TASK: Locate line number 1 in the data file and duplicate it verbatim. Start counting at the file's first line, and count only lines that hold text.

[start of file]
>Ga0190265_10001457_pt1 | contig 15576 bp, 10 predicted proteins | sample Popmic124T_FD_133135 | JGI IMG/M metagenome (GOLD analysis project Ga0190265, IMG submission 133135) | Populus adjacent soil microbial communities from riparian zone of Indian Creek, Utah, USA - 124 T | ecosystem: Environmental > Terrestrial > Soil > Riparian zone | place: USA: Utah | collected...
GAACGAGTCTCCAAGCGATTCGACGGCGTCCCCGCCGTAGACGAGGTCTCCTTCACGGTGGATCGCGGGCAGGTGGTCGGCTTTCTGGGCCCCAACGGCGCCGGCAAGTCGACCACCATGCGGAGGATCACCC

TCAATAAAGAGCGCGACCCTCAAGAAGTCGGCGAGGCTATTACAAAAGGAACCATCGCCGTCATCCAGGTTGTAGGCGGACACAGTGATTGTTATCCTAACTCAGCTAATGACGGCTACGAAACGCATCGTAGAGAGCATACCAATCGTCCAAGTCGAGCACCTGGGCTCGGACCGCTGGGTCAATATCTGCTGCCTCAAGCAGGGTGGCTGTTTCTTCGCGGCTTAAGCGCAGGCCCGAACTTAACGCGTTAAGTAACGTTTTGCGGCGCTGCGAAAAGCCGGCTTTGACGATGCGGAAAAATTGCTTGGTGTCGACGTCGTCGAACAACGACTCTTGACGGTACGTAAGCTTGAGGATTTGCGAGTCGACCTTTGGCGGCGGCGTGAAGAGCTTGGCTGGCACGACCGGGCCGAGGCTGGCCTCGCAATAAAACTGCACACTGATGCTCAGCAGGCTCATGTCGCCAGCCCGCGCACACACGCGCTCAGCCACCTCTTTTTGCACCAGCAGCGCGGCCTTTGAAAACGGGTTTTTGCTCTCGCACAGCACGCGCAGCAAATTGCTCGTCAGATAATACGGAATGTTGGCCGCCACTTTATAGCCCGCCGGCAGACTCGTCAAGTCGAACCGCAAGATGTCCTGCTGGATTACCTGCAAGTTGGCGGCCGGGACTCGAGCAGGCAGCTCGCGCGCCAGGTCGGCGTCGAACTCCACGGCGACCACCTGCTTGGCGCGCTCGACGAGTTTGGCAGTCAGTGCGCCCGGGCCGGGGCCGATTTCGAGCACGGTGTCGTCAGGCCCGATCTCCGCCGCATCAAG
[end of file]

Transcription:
>Ga0190265_10001457_pt1 | contig 15576 bp, 10 predicted proteins | sample Popmic124T_FD_133135 | JGI IMG/M metagenome (GOLD analysis project Ga0190265, IMG submission 133135) | Populus adjacent soil microbial communities from riparian zone of Indian Creek, Utah, USA - 124 T | ecosystem: Environmental > Terrestrial > Soil > Riparian zone | place: USA: Utah | collected...